When I first started diving head-first into the open source community, the blogosphere was by far the most helpful resource around. I tried to consume as much of the information as I could by visiting individual sites directly, but as the number of awesome blogs out there increased, I had to start getting my daily dose of near-overwhelming programming goodness through RSS. Shortly after doing so, I'd have hundreds of articles to browse through every single day; this was truly a great time to get involved with open source.
Since then, something has changed. Writing blog articles is almost as time consuming as reading a couple dozen active blogs a day, and authors feel compelled to write only when they have a lot to say on a subject. Microblogging services such as twitter and identi.ca have made sharing thoughts and ideas much quicker, and they give the appearance of more active discussions because it is just so damn easy to write 140 characters about pretty much anything.
In recent years, and especially in recent months, my RSS reader has slowed down significantly. I have no less subscriptions than I did years ago, but there are only a fraction of the numbers articles each day in my feed. Since blogs had such a significant impact on me, this recent trend is absolutely crushing.
A lot of people are talking about Chris Shiflett's Ideas of March plea. Chris Cornutt rightfully points out that blogs are a fantastic way for people to archive their thoughts and experiences and share their knowledge. Elizabeth Naramore emphasizes that blogs help spur great conversations, and I personally believe these conversations can be as useful, if not more useful, than the articles themselves.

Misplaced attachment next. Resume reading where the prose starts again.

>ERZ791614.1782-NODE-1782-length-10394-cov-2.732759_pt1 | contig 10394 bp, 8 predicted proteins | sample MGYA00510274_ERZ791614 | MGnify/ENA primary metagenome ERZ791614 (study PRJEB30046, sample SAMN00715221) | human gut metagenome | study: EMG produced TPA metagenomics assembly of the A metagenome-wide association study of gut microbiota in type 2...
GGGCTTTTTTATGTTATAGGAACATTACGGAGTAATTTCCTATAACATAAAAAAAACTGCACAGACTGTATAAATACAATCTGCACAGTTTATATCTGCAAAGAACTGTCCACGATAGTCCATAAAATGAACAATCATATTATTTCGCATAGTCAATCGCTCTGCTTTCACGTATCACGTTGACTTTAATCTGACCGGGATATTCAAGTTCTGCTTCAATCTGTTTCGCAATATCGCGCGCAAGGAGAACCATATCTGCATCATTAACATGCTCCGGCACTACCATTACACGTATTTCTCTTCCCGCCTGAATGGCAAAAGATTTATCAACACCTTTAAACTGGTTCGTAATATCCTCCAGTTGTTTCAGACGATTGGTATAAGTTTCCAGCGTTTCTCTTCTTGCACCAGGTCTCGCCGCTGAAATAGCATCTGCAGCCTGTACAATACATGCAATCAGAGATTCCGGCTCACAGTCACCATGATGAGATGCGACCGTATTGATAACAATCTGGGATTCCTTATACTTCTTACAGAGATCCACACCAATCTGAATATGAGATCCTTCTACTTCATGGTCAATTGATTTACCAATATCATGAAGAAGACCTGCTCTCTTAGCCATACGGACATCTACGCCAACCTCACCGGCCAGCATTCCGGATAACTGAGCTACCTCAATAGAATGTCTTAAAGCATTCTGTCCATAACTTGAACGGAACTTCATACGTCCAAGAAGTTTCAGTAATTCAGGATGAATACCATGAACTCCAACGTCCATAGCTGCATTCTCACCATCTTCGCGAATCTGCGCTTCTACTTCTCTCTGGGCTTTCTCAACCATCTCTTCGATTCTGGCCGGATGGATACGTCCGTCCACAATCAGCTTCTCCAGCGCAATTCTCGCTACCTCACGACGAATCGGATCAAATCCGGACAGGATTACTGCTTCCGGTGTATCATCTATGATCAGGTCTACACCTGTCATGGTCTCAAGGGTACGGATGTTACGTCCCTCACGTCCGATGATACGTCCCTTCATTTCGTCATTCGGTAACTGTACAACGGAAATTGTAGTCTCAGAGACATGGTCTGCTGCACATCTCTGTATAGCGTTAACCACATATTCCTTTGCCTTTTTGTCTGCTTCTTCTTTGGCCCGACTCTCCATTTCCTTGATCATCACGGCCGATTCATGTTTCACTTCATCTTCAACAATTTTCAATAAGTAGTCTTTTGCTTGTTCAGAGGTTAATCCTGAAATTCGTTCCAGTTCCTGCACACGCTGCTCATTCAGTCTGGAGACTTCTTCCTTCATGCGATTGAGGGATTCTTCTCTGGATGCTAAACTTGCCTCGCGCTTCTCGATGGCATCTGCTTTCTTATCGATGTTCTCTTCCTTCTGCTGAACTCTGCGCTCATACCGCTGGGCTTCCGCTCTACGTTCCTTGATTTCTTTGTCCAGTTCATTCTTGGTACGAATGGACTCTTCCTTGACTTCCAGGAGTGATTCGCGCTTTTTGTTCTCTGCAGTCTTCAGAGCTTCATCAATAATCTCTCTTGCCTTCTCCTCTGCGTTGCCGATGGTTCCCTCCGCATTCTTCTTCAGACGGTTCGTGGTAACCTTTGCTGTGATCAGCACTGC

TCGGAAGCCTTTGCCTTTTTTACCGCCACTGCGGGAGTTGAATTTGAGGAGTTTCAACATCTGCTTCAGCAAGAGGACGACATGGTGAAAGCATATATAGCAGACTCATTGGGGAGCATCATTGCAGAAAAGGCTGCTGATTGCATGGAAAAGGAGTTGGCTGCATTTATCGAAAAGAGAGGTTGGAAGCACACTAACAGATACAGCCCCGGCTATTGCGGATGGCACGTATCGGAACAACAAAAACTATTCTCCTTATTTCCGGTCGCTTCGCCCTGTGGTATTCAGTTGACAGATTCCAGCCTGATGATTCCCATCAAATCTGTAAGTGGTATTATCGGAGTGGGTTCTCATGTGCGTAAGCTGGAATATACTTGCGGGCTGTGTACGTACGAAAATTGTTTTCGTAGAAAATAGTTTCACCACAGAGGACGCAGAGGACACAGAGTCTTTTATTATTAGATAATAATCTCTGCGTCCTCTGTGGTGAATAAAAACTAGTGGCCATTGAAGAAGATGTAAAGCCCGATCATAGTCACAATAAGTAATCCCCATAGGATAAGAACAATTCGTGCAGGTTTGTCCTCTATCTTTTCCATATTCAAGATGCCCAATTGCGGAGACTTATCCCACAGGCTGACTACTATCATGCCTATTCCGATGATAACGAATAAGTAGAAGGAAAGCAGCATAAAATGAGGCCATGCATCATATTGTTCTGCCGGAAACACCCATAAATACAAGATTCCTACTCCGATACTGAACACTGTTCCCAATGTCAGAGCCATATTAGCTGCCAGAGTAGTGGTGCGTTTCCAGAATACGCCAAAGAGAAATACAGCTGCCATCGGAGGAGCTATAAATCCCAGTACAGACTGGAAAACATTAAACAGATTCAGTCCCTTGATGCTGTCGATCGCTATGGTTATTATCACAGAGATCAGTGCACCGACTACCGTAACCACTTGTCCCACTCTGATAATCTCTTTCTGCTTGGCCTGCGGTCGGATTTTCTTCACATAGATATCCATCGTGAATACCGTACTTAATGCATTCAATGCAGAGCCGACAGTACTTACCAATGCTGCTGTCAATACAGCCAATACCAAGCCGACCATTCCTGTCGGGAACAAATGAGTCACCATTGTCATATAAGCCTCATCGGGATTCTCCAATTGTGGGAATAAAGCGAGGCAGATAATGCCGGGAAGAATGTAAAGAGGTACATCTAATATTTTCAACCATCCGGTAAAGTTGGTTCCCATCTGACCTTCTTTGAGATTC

One key point that I feel like many people are missing is how unbelievably important blogging is to the new guy. When you're getting involved with any community, the first thing you do is start reading what those community members have to say. You look for aggregator sites such as PHP Developer and Planet PHP, and that immediately gives you access to the complete modern history of the community. At your fingertips is all of the shared knowledge that the best minds in the community have to offer.
When the community archives its collective knowledge on blogs, then new community members not only have an invaluable resource, but they also have the means to get involved in a real way. When you post a comment on a blog, it does not matter who you are; you do not need to prove your worth in order to get well-known "followers" so that your message gets heard. A person's contribution to the discussion is valued strictly on its quality rather than how prominent the individual is in the community. When that happens, the whole community wins.
Like many have already pledged to do, I will try to do more blogging this month in the spirit of the Ideas of March, and hopefully that habit will linger for some time to come. At the same time, I eagerly await the onslaught of blog articles in my dwindling RSS feed.